Last updated on April 25, 2014 at 5:25 EDT


Orpiment is a common monoclinic crystalline mineral

- Chemical Composition: As2S3, arsenic trisulfide

- Molecular Weight: 246.04 gm

- Hardness: 1.5-2

- Optical refractive index: Biaxial (-), a=2.4, b=2.81, g=3.02

Orpiment is a mineral that is found world-wide, and occurs as a sublimation product in volcanic fumaroles, low temperature hydrothermal veins, hot springs and as a byproduct of the decay of another arsenic mineral, realgar. It takes its name from the Latin auripigmentum (aurum – gold + pigmentum – pigment) because of its deep yellow color.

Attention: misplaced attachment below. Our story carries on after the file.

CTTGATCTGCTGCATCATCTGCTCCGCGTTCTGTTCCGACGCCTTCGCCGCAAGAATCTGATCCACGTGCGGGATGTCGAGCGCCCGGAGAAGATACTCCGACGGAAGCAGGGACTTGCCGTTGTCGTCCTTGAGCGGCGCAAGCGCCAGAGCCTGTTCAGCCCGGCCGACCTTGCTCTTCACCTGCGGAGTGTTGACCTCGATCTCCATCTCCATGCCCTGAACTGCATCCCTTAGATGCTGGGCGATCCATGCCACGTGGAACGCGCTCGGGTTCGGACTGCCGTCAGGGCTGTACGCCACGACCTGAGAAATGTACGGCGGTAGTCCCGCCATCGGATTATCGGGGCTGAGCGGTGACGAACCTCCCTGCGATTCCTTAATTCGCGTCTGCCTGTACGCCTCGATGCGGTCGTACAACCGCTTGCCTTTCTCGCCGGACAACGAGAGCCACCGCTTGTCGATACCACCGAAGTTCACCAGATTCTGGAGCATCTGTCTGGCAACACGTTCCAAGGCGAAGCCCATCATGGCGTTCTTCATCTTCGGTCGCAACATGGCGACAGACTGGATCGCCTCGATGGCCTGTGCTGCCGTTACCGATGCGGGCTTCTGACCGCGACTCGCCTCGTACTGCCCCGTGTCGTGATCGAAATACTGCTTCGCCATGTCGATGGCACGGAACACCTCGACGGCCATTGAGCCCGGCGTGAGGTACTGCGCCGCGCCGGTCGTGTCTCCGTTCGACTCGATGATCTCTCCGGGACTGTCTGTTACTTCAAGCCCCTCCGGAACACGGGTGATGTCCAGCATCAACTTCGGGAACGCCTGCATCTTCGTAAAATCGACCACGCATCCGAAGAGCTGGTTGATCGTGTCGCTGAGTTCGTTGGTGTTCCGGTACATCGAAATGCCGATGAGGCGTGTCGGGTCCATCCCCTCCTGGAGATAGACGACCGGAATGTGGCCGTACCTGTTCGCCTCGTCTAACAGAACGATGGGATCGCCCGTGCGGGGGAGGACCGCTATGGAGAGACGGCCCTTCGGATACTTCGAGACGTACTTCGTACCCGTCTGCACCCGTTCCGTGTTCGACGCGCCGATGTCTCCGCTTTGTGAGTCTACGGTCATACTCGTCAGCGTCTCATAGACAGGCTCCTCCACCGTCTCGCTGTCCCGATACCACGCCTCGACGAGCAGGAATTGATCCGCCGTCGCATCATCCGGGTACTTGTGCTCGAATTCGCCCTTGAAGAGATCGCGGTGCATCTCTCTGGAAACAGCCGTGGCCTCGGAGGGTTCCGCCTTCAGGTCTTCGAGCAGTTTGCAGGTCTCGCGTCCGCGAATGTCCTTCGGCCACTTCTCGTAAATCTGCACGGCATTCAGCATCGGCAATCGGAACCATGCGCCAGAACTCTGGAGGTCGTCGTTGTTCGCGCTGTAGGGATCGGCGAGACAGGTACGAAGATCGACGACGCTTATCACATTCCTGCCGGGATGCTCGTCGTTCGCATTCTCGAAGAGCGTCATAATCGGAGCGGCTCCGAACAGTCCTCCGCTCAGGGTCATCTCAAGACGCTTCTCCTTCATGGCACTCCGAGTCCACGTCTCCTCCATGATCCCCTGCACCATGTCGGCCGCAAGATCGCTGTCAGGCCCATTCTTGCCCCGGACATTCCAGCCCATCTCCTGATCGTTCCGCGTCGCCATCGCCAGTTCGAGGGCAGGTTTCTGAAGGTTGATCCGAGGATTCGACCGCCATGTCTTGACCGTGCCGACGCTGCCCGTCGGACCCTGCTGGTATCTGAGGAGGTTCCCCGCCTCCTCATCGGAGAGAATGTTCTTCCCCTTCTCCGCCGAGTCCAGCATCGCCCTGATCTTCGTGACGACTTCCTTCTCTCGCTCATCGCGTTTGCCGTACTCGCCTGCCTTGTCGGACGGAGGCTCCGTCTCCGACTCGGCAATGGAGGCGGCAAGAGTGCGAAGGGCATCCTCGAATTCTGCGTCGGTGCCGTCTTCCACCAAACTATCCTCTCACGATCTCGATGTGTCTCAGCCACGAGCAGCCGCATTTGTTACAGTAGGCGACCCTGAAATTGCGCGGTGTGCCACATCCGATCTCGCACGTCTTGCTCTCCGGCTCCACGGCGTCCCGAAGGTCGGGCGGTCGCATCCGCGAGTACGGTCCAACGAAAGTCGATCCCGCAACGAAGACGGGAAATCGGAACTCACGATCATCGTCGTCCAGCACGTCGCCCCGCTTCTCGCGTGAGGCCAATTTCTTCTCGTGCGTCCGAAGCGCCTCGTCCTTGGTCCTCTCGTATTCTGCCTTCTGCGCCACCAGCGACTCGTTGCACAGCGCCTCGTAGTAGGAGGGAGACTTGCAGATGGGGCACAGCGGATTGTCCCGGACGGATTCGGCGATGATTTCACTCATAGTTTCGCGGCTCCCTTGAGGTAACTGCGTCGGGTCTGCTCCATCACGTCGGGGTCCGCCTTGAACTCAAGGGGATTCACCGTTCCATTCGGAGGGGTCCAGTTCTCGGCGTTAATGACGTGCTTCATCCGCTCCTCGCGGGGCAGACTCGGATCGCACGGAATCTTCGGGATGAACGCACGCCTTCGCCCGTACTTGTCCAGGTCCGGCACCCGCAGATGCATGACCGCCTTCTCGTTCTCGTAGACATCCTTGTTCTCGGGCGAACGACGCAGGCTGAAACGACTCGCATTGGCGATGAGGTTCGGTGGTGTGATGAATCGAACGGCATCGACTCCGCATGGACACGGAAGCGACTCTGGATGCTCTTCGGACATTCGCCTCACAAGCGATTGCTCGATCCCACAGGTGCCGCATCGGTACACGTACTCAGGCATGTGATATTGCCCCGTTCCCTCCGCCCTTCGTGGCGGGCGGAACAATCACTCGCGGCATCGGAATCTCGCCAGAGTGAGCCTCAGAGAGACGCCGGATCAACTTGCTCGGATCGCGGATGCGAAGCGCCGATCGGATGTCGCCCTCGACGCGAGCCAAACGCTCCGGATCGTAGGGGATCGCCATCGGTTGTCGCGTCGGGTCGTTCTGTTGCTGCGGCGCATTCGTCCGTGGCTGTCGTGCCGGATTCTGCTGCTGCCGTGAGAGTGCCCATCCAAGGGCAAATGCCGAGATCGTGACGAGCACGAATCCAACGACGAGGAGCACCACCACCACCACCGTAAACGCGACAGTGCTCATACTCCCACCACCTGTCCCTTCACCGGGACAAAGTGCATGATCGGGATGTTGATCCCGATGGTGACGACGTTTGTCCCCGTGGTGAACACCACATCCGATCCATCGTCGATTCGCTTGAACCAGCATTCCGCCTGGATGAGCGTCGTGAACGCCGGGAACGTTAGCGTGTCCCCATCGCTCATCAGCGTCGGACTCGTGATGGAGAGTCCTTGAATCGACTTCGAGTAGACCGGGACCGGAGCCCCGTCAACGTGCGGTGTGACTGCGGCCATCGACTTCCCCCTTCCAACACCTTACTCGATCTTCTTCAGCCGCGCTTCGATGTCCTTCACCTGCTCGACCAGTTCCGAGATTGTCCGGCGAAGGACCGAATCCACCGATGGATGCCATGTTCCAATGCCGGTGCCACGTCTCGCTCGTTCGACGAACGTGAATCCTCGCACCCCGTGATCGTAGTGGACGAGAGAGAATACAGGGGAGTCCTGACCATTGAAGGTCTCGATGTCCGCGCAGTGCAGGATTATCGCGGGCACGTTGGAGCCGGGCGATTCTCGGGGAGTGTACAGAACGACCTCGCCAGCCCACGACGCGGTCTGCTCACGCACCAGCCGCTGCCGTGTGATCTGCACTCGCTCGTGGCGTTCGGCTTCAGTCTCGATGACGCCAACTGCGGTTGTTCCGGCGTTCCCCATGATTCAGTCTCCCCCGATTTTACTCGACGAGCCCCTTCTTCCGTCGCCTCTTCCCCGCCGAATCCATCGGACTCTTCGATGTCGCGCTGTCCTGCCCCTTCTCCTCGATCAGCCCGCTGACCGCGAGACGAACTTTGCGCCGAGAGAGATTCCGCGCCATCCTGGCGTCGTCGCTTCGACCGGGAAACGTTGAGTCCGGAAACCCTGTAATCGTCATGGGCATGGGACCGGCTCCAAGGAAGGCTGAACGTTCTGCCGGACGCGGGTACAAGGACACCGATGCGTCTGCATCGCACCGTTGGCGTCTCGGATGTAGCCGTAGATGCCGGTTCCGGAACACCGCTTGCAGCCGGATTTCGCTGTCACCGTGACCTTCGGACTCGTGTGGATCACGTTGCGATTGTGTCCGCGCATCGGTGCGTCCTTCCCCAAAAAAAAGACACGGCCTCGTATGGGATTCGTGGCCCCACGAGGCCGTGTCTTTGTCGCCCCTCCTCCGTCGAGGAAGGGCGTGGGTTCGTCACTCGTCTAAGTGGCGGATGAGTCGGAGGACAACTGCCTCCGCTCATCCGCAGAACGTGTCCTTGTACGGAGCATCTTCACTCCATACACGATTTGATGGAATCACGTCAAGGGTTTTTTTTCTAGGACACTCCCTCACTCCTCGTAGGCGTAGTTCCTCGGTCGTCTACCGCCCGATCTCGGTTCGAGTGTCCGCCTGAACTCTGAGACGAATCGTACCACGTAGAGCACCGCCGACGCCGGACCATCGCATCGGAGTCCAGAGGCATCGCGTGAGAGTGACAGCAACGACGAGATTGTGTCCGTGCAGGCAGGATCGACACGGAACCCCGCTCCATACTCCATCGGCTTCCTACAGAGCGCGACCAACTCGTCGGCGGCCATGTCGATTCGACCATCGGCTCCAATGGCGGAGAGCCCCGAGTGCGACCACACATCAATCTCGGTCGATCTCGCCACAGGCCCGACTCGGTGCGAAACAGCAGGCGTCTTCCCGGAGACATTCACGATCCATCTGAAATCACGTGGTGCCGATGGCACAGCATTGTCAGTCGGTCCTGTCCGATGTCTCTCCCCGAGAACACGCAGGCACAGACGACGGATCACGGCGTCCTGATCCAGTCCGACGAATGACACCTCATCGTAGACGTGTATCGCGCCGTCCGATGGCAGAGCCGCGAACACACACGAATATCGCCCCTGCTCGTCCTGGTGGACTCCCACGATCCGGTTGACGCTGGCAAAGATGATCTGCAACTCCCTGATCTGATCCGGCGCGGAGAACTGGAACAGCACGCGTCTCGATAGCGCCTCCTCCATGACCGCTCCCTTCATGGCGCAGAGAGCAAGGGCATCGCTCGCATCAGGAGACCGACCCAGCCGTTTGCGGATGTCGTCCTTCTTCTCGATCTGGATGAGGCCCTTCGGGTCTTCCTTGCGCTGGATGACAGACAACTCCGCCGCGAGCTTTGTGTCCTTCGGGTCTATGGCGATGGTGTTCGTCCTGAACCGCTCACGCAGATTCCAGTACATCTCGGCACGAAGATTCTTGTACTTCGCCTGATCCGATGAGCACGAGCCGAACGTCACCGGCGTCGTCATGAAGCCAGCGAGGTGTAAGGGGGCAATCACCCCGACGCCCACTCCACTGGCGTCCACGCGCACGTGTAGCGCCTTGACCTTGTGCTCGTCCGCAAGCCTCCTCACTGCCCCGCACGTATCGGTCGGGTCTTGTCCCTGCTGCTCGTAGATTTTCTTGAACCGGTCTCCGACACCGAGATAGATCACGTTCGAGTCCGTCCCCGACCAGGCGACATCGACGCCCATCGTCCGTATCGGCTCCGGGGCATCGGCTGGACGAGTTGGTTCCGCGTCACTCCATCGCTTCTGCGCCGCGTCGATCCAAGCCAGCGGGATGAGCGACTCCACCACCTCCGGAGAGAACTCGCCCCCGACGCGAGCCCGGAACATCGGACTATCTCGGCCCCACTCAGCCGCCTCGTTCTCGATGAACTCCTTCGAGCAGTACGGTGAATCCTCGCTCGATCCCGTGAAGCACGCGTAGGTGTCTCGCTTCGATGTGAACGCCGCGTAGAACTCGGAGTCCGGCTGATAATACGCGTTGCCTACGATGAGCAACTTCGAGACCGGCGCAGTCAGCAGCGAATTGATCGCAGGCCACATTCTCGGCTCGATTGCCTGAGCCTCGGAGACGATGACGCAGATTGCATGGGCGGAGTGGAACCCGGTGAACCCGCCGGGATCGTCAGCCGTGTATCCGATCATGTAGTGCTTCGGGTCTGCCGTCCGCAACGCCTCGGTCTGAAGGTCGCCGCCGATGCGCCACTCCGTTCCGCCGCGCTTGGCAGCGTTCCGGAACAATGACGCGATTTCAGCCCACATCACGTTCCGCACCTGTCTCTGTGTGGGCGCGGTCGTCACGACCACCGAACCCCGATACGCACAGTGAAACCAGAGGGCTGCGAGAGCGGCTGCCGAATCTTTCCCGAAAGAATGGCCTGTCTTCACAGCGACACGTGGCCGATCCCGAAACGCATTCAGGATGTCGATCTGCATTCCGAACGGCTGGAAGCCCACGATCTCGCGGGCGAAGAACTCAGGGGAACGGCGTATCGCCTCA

Orpiment was ground, processed and used for centuries as a pigment in painting, being one of the few clear, bright yellow pigments available to artists up until the 19th century. Orpiment presented problems, however, such as its extreme toxicity and its incompatibility with other common pigments like lead and copper-based substances such as verdigris and azurite. The use of orpiment as a pigment matter ended almost entirely with the advent of the cadmium yellows and the various dye-based colors of the 19th century.

Orpiment is also known as “King’s yellow”